I remember watching on TV as Columbia — the first of the Space Shuttles — launched on its first mission, back in 1981. It was exciting to see, and seemed to indicate that the US was committed to a continuing presence in space. Even more exciting, for me, was the landing, several days later. No spacecraft yet built had ever landed gently, like an airplane. We were definitely on the way to developing “real” spacecraft, it seemed.
Like many others my age, I also vividly remember hearing about the Challenger explosion — and, years later, Columbia’s breakup upon re-entry. Pushing the boundaries of technology is inherently risky — but it can also be very rewarding.
Today, the future of the US space program seems far less certain. The Space Shuttles have flown for the last time, and are being decommissioned and moved to static displays at prominent aerospace museums throughout the US. The Atlantic has an excellent photo essay on the process, including many interesting facts. (For instance, the shuttles are being refitted with replica engines — the fifteen originals are being kept for re-use in NASA’s new heavy-lift project.)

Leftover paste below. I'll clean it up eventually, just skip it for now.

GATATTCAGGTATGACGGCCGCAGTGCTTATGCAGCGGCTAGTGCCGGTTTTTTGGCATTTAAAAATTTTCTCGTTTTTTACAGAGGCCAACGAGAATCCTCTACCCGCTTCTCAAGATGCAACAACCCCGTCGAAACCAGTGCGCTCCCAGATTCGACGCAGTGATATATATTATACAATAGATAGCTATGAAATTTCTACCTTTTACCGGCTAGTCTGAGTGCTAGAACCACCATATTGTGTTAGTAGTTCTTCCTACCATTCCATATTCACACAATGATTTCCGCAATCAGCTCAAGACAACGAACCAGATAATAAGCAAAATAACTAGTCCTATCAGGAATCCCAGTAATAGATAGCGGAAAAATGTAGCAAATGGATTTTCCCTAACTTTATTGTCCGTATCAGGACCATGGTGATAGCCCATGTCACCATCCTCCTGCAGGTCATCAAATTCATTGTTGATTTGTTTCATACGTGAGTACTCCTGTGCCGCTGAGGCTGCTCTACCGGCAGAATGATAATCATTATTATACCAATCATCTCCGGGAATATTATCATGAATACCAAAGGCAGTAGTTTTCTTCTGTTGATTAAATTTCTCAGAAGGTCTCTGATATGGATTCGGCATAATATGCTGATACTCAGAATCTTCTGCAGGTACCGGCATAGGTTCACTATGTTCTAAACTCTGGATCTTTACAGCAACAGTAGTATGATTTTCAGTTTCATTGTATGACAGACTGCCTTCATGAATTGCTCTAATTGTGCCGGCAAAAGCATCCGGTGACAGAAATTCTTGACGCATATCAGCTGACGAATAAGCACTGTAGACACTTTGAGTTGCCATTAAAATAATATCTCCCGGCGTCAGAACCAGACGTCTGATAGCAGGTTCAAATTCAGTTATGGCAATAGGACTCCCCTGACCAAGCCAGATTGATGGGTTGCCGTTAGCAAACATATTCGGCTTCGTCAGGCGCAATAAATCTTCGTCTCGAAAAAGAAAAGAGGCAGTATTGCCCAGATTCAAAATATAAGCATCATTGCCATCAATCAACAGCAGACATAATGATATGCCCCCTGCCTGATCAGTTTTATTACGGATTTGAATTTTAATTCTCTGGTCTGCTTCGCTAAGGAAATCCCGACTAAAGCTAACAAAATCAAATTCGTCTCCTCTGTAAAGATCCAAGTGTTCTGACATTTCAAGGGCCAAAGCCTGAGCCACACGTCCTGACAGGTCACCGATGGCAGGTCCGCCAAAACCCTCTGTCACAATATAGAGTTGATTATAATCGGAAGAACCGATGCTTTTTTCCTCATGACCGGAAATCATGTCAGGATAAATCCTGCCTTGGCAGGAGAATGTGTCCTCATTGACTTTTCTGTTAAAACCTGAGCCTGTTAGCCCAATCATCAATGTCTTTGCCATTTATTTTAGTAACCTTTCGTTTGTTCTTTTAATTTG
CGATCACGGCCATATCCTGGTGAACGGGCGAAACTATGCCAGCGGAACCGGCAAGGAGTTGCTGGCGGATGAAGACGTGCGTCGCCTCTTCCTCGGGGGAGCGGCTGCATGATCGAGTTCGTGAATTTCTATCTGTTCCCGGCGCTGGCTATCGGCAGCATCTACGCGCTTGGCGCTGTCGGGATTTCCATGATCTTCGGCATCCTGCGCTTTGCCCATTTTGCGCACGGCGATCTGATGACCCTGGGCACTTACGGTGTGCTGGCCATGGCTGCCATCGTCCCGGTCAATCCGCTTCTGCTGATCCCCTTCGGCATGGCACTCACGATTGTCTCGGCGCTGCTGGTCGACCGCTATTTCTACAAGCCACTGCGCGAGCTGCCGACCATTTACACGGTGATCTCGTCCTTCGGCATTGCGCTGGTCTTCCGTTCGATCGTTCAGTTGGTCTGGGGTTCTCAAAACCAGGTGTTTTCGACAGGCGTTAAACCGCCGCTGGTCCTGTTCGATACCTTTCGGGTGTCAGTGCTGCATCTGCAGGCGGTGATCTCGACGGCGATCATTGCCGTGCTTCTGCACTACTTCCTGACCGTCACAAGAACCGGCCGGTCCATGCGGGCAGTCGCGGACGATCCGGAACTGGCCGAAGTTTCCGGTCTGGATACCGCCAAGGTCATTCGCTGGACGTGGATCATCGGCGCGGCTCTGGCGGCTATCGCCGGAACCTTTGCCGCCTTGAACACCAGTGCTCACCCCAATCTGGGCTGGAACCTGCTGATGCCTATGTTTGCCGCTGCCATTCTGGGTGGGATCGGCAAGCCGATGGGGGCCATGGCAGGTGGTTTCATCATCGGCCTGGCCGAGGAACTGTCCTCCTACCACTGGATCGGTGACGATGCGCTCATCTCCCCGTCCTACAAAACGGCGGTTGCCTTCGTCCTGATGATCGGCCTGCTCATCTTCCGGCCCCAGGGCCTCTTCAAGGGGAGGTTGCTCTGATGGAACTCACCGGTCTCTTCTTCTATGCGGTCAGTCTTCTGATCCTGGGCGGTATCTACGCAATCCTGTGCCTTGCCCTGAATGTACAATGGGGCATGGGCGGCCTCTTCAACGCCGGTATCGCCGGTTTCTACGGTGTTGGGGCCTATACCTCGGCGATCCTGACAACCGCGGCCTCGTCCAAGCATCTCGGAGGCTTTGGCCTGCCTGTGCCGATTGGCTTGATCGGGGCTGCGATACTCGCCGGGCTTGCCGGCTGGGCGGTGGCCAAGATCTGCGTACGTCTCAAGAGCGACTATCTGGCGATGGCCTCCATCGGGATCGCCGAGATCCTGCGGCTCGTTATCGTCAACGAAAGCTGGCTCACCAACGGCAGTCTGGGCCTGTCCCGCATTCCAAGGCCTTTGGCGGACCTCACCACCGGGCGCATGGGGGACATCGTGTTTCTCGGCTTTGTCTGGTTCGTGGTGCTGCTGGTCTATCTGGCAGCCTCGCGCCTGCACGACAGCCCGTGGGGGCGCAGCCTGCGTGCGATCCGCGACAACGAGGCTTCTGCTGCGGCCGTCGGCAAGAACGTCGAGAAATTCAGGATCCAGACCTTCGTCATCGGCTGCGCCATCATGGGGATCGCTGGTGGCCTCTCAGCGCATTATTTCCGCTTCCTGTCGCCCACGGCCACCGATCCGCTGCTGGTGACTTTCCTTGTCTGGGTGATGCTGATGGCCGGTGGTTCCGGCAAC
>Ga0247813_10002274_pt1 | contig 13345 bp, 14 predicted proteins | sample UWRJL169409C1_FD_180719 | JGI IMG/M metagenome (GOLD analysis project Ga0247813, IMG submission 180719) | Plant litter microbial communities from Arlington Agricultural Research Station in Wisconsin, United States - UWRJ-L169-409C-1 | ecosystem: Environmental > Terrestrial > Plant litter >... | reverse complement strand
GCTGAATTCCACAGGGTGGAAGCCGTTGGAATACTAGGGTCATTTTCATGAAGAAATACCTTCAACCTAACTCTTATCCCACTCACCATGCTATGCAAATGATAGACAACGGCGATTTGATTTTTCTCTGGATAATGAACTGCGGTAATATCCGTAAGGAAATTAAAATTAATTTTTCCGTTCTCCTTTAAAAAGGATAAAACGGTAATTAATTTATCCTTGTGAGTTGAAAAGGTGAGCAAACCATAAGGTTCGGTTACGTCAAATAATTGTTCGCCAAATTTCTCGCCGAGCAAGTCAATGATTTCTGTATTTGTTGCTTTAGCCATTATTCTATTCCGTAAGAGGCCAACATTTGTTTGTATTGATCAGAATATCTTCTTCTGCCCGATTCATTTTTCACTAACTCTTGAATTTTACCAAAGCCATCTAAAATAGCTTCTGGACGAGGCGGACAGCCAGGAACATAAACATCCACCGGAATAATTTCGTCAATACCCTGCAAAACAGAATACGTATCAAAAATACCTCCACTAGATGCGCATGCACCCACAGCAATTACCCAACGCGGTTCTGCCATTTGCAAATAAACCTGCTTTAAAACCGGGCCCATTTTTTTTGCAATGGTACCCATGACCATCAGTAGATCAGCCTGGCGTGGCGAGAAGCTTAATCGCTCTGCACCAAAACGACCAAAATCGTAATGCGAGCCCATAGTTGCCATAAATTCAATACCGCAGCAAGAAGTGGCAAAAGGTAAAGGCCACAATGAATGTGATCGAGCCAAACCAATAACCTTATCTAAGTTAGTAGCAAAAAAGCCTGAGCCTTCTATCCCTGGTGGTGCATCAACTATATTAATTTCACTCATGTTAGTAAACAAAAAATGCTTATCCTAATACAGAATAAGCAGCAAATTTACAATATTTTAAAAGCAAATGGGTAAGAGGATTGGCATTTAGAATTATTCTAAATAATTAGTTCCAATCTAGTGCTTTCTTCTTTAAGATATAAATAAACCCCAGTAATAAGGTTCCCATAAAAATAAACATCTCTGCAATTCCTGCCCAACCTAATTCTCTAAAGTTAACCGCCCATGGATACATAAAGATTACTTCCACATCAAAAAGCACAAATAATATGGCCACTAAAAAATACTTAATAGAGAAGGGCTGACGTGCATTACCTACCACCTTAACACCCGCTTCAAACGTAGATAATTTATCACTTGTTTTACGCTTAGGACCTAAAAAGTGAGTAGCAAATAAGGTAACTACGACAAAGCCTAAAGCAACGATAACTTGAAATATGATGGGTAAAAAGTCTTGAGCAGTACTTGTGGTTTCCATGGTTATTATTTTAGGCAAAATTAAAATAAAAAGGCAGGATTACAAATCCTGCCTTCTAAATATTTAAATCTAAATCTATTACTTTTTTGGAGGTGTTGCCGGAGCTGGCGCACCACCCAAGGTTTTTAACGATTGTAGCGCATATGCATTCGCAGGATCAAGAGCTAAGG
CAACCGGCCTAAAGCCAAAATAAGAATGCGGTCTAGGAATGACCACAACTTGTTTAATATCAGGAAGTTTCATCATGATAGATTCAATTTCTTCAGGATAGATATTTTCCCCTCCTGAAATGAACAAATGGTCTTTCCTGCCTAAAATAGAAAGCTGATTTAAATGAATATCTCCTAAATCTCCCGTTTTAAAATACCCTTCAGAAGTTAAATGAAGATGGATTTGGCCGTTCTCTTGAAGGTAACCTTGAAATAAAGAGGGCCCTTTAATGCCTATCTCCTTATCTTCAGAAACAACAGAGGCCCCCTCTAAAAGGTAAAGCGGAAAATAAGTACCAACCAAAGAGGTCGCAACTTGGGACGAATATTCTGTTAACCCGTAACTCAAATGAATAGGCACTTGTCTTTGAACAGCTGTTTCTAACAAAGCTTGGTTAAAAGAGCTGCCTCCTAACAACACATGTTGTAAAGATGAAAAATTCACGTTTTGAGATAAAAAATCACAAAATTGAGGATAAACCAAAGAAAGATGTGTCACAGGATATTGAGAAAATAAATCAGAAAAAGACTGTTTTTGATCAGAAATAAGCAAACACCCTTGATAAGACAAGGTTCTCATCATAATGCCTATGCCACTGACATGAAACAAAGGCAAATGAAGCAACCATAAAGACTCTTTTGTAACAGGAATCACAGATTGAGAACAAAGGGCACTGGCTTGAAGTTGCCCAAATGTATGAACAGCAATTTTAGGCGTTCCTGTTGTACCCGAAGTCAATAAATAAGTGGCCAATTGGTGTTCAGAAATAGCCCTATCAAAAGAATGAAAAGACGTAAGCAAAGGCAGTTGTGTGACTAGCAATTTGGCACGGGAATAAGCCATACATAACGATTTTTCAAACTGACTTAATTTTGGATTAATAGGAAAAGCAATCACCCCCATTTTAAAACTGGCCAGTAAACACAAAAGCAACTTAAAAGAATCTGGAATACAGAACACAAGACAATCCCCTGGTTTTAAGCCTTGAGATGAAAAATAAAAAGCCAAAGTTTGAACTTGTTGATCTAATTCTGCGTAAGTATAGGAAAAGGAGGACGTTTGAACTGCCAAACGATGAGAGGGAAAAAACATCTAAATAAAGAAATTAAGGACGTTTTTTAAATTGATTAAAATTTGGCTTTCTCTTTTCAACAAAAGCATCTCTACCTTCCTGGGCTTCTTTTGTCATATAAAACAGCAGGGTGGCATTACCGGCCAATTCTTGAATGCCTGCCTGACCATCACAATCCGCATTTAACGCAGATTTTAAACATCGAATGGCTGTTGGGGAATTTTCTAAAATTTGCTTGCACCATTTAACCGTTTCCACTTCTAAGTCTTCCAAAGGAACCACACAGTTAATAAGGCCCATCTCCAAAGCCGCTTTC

It’s well worth the time to read — the Shuttle program was a big part of the history of the US space program. For me, it’s sad to see the fleet sent into retirement without a clear idea of what will come next. It’s another reminder that, despite all of the technological progress of the past several decades, our spaceflight capabilities are a pitiful shadow of what they once were.
My parents remember buying their first TV set to watch Neil Armstrong take the first steps onto the Moon. As for me, I was born the same day that Apollo 17 splashed down. Nobody has walked on the Moon in my lifetime — and we’re reduced to relying on the 1960s-era Soyuz rockets for access to the International Space Station. With all of the technological know-how we have, we can do better.